Abstract # 869 Poster # 61:

Scheduled for Thursday, August 18, 2005 07:00 PM-09:00 PM: (Cambridge/Oxford Room) Poster Presentation


DISCRIMINATIVE FEEDING ON LEGUMES BY MANTLED HOWLER MONKEYS (ALOUATTA PALLIATA) MAY SELECT FOR PERSISTENCE

C. B. Jones1,2,3
1Fayetteville State University, 251 Crestview Road, Southern Pines, NC 28387, USA, 2Community Conservation, Inc., 3Theoretical Primatology Project (TPP)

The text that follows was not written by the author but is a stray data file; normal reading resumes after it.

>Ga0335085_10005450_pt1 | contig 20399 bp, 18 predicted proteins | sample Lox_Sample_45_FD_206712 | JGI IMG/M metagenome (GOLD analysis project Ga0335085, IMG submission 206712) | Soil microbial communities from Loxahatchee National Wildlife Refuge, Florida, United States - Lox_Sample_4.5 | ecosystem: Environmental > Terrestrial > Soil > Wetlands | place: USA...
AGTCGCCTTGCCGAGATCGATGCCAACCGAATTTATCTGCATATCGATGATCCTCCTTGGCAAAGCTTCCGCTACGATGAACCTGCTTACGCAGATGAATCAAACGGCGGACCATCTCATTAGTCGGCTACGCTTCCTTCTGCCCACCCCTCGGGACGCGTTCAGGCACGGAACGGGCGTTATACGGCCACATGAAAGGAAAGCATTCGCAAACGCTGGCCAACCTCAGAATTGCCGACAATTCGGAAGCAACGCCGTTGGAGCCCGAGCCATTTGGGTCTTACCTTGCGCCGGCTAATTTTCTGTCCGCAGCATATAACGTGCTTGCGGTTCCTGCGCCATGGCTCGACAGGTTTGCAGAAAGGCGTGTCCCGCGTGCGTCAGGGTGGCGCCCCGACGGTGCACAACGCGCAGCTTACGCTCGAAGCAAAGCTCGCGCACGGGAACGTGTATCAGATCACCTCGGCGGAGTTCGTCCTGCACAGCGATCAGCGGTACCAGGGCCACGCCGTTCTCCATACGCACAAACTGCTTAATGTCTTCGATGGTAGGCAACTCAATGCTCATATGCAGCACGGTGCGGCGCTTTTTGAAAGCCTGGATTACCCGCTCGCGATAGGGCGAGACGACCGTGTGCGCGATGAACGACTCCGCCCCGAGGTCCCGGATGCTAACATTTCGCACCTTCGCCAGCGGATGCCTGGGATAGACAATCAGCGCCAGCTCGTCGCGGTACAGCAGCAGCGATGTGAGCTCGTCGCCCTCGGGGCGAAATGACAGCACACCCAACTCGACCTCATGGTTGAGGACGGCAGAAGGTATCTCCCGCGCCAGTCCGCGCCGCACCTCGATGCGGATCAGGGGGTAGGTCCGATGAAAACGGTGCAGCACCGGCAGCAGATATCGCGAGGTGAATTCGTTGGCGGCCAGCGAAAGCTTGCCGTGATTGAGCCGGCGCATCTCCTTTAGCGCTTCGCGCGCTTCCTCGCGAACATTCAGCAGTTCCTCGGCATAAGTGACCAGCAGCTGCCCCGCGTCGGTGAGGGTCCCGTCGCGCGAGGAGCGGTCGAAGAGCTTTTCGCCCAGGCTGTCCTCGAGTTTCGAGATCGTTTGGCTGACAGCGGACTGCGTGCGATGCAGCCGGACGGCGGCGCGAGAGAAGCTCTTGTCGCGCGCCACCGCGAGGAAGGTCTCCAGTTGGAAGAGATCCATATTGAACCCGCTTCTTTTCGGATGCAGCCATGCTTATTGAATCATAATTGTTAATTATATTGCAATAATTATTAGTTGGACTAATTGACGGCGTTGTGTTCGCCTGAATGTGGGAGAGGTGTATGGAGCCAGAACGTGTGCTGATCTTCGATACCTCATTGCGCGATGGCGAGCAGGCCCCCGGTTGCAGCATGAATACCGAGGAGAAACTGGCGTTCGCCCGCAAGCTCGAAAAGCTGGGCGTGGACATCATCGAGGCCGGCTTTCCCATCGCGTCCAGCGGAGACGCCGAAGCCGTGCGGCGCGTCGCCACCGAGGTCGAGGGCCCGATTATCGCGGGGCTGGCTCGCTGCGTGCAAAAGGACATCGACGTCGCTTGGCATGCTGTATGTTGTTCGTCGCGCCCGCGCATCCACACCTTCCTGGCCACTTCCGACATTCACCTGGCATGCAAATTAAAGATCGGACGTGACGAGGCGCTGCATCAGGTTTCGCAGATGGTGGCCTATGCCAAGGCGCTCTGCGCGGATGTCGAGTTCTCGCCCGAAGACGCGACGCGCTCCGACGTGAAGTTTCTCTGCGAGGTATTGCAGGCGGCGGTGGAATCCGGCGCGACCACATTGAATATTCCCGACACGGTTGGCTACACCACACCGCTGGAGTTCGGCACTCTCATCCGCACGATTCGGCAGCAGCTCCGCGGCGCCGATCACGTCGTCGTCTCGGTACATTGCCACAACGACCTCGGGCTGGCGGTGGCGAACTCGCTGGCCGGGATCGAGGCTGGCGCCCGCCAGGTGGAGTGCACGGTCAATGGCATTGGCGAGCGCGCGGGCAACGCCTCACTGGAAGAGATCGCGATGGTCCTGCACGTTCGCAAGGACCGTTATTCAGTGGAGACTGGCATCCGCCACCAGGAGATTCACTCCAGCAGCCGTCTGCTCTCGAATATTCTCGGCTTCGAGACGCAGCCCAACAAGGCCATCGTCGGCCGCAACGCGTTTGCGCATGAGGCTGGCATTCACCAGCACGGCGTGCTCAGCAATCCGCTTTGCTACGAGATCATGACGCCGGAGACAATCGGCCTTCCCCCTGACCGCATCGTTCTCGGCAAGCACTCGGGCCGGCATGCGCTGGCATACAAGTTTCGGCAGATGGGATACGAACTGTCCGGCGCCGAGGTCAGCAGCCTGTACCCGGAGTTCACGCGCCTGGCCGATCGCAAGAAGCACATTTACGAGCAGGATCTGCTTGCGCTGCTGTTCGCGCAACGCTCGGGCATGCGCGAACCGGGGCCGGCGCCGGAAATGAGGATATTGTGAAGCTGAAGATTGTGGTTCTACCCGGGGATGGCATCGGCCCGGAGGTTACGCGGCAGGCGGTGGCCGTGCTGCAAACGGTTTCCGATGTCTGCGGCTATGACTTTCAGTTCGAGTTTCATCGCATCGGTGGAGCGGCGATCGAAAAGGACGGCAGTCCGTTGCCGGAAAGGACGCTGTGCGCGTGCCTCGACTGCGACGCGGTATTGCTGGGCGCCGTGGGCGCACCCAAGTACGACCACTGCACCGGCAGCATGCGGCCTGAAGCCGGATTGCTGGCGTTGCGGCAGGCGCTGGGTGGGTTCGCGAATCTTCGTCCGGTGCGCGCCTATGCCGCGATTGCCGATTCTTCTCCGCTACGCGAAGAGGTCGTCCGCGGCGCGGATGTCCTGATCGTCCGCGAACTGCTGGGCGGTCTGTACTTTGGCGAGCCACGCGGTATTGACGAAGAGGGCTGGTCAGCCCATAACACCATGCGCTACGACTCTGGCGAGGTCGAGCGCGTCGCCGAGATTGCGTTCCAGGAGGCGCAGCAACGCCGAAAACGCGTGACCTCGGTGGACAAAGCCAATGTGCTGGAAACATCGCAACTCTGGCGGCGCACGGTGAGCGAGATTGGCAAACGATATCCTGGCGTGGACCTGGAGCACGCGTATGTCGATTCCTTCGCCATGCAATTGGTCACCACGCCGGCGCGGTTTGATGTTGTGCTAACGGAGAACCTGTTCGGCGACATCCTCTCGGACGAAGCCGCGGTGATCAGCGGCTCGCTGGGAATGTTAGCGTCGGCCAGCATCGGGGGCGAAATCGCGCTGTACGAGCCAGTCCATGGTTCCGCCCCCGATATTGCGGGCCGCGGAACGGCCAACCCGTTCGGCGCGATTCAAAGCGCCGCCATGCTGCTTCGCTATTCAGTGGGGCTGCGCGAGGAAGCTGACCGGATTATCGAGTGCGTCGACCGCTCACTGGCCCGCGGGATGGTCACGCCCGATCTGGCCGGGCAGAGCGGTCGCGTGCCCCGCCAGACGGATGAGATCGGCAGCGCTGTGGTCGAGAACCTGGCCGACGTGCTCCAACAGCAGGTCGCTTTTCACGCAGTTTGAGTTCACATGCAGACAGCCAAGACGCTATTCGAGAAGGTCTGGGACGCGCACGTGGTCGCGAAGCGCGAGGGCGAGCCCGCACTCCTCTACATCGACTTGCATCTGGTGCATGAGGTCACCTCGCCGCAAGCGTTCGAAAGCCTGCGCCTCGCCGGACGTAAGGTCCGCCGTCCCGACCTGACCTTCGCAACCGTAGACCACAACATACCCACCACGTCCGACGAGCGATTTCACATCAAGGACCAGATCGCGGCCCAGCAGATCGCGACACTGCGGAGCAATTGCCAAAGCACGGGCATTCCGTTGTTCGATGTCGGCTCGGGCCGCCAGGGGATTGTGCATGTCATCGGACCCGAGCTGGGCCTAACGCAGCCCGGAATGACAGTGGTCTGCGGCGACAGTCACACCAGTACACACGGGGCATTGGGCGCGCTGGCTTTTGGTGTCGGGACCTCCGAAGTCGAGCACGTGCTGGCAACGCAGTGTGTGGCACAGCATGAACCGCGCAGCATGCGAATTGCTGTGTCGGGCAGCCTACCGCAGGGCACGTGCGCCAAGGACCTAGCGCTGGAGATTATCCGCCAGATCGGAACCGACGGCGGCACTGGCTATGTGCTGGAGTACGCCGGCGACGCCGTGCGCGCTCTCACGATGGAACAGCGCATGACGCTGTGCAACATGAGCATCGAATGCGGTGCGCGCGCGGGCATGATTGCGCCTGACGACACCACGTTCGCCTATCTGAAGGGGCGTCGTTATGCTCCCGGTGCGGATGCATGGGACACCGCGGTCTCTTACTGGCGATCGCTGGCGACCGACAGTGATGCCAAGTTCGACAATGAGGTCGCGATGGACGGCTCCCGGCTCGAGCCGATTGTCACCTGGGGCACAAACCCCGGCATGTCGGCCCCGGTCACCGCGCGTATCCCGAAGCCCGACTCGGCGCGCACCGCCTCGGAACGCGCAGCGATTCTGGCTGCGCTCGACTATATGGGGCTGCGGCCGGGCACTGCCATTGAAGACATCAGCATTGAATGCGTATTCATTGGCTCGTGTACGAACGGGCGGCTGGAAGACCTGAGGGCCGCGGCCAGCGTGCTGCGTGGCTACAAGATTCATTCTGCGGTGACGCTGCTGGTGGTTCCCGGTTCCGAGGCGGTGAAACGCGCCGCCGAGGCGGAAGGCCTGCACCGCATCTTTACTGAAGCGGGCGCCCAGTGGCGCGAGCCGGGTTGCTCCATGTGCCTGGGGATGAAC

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     Legumes are important to mantled howler monkeys as sources of food. Consistent with an earlier study showing that mantled howlers were likely to feed on Pithecolobium saman flowers at flower-opening time, the present report provides evidence for the same pattern for Andira inermis. Using a “focal tree” observational method, one group of monkeys (N = 18 adults) inhabiting riparian habitat of Costa Rican tropical dry forest were observed utilizing 3 individual A. inermis from 30 March – 10 April 1976. Monkeys were more likely to feed during hours of peak flower-opening, including peak pollen and nectar production (individuals/h: Chi Square “goodness of fit,” P < 0.05). These observations suggest that, in addition to flowers, fruit, and leaves, pollen and nectar may be important food sources for mantled howlers. Heavy concentrations of bees interfered with access to flowers, requiring the monkeys to persist for as long as 3 h before beginning to feed after bee activity had diminished. Interspecific interactions, then, may select for “persistence,” “patience,” or “impulse control.” “Persistence” may be a signature of primates and other social mammals and may be favored by any conditions in which local competition occurs for limiting resources.